With only a few hours to spare, two determined Marin County women helped stop the National Park Service from severely curtailing dog walking in the Golden Gate National Recreation Area.
The very day that the National Park Service (NPS) was scheduled to finalize a restrictive dog management plan, it capitulated and halted the plan until further notice, in part due to the work of Laura Pandapas and Cassandra Fimrite, who simply wanted to keep walking their dogs.
Neither activists nor rabble-rousers, Pandapas, an artist from Muir Beach, and Fimrite, a Tam Valley mom of two teenagers and one black lab, took a stand against the NPS and its plan, which would have slashed off-leash dog walking by 90 percent and on-leash dog walking by 50 percent.
The NPS cited various reasons for the sweeping changes, including the protection of wildlife and newly planted native species, yet it provided no site-specific data to back up its claims. The women, who have been fighting the NPS for years, sought to ensure that it ran a fair planning process and complied with the law. They lobbied lawmakers, requested NPS documents, hired a lawyer and filed a lawsuit. For now at least, they have won.
“It’s the birthright of everyone here to use the public lands of the [Golden Gate National Recreation Area] in the way that Congress intended,” Pandapas says.
Congress established the Golden Gate National Recreation Area (GGNRA) in 1972. The land was designated a recreation area rather than a national park, because the open space was much needed in an urban setting like the Bay Area. A pet policy followed in 1979 that allowed dog walking on select portions of the GGNRA, which amounted to less than 1 percent of the land.
The idea of further restricting dog walking has been bandied about by the NPS for 15 years. In 2005, an attempt was aborted by the court for lack of proper public notice. The NPS began the necessary public process the following year. Meetings were held and public comment periods ensued, but dog devotees who attended the meetings cried foul. They became convinced that the NPS was not providing the public with adequate scientific studies to demonstrate the need for a change, and it seemed the government agency had a heavy bias against dog walking. The NPS decision, they said, was a fait accompli.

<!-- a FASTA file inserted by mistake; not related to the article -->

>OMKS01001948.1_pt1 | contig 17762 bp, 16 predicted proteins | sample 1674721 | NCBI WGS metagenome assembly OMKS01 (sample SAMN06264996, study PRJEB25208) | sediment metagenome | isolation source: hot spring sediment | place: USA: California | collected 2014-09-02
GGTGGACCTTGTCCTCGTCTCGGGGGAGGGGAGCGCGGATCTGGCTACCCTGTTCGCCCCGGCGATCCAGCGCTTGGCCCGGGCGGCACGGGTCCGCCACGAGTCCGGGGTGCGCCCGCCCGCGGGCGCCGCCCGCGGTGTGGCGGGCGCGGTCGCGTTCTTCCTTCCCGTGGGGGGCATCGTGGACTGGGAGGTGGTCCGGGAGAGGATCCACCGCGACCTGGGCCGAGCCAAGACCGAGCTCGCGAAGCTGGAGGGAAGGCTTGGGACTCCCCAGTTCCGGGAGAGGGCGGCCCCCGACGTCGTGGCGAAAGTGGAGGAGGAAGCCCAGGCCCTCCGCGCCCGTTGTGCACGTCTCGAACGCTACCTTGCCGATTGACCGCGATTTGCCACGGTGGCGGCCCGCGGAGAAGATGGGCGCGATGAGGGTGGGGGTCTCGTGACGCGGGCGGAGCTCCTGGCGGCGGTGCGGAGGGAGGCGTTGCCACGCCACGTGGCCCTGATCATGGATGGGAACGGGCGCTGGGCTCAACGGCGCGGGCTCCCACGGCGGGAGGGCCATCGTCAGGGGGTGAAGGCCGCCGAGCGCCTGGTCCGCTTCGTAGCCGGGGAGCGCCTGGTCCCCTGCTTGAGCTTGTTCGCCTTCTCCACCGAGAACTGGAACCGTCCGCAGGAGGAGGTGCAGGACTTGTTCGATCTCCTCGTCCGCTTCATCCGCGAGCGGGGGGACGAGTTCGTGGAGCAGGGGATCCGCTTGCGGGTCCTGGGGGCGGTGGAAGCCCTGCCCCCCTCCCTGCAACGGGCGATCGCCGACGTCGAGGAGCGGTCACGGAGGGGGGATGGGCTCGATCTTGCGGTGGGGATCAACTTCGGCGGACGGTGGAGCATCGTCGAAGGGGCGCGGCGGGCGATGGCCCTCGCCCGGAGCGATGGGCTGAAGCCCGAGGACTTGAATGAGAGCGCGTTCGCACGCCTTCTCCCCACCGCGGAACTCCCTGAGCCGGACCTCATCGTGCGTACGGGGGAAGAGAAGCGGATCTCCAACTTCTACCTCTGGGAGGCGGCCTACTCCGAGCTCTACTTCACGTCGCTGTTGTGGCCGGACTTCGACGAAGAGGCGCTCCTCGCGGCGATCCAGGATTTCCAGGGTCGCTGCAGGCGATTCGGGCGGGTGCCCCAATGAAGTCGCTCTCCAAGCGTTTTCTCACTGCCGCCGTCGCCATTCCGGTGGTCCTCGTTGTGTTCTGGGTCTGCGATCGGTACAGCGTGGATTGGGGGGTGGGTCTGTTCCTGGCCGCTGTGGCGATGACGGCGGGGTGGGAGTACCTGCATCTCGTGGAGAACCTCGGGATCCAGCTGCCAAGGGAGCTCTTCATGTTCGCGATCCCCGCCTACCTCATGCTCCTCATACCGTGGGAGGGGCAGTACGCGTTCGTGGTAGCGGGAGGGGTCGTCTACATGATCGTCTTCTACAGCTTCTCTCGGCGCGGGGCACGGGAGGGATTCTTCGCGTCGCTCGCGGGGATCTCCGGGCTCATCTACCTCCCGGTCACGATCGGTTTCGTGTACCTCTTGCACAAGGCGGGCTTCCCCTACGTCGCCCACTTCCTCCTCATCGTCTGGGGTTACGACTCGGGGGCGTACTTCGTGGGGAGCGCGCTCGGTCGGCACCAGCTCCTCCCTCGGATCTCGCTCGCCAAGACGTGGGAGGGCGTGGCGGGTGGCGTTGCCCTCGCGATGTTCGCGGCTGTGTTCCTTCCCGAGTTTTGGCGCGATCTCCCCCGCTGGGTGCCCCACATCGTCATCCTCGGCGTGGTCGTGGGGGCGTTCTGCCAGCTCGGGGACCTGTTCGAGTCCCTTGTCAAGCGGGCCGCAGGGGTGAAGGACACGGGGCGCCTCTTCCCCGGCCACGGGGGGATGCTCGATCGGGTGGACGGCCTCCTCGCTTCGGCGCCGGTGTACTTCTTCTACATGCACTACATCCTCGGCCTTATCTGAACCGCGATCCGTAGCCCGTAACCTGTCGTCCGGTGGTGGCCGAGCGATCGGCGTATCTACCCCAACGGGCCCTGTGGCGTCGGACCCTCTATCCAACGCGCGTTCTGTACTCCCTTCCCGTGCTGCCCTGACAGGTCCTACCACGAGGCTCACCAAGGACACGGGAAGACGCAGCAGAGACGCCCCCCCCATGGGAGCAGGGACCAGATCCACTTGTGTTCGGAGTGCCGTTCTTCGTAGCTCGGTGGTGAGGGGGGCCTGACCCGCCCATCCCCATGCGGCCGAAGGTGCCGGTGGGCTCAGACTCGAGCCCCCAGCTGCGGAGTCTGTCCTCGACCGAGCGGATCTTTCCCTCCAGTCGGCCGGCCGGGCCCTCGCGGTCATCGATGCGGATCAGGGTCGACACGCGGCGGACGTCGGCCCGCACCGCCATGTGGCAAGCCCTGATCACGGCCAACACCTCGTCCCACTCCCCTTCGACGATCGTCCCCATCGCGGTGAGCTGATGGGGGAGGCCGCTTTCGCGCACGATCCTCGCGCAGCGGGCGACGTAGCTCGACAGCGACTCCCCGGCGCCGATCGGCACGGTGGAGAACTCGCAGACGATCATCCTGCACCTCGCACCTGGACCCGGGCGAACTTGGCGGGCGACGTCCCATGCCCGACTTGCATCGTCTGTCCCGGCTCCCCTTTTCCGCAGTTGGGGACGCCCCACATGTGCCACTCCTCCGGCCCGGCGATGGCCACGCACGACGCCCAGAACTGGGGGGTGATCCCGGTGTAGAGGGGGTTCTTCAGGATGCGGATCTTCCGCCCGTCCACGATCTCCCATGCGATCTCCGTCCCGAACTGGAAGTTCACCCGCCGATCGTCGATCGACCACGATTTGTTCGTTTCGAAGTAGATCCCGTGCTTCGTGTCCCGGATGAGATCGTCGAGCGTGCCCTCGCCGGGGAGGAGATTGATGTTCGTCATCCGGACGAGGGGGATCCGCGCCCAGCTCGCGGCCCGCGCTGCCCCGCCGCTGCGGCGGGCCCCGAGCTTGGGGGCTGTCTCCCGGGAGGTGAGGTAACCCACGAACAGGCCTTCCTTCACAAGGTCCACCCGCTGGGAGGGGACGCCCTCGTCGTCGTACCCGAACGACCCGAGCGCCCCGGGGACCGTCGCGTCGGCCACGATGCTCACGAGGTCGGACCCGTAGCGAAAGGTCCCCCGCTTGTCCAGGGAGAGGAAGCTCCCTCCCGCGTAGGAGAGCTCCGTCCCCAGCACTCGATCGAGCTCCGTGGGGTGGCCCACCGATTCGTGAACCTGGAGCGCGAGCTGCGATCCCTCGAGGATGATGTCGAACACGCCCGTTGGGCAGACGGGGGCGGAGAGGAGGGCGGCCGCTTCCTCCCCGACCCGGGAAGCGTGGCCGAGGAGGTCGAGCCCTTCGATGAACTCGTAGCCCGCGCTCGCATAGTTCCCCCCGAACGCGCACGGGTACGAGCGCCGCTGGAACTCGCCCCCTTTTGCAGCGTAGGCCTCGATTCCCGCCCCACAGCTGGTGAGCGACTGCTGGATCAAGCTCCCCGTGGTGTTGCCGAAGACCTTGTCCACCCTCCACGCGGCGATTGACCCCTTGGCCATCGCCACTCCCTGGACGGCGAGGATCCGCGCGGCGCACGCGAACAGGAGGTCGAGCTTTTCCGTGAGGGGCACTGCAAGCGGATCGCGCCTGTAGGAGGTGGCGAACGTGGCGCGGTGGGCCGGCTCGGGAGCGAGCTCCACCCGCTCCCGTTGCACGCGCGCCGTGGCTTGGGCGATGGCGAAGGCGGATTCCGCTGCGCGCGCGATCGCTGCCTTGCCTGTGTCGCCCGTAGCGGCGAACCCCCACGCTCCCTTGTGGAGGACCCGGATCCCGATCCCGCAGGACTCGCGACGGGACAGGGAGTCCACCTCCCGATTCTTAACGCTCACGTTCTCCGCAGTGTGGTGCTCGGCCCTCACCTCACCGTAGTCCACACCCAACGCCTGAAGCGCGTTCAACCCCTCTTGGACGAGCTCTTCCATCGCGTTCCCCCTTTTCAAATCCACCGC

“There are tried-and-true conservation methods, such as a land buffer, seasonal buffers and time-of-use restrictions,” says Pandapas. “The NPS could have given the public a buy-in, but they didn’t. Instead, the only tool they employed was the removal of dogs.”
The park service presented a draft plan with extensive changes in the dog rules last February. It banned all off-leash dog walking on the fire roads and trails in Marin, and left only Rodeo Beach for dogs to play off-leash. Concerned that the plan was too restrictive and did not address the impact on Marin County open space and local parks, the Marin County Board of Supervisors, the Mill Valley City Council, the Muir Beach Community Services District and the Marin Humane Society opposed the plan. Congressman Jared Huffman suggested off-leash access in some areas before 10am, as well as other compromises, but the NPS refused to budge.
The final dog management plan rolled out last month and was almost identical to the draft. On-leash trails in Marin had been cut from 24 miles to just eight miles. Then, on Jan. 10, when the NPS was to sign the Record of Decision and publish the final rule for dog management at GGNRA, it issued a press release stating that it was halting the plan until further notice.
Why the unexpected change on the part of the NPS? “We showed that the NPS had a systemic pattern of bias and inappropriate relations with external groups,” Fimrite says.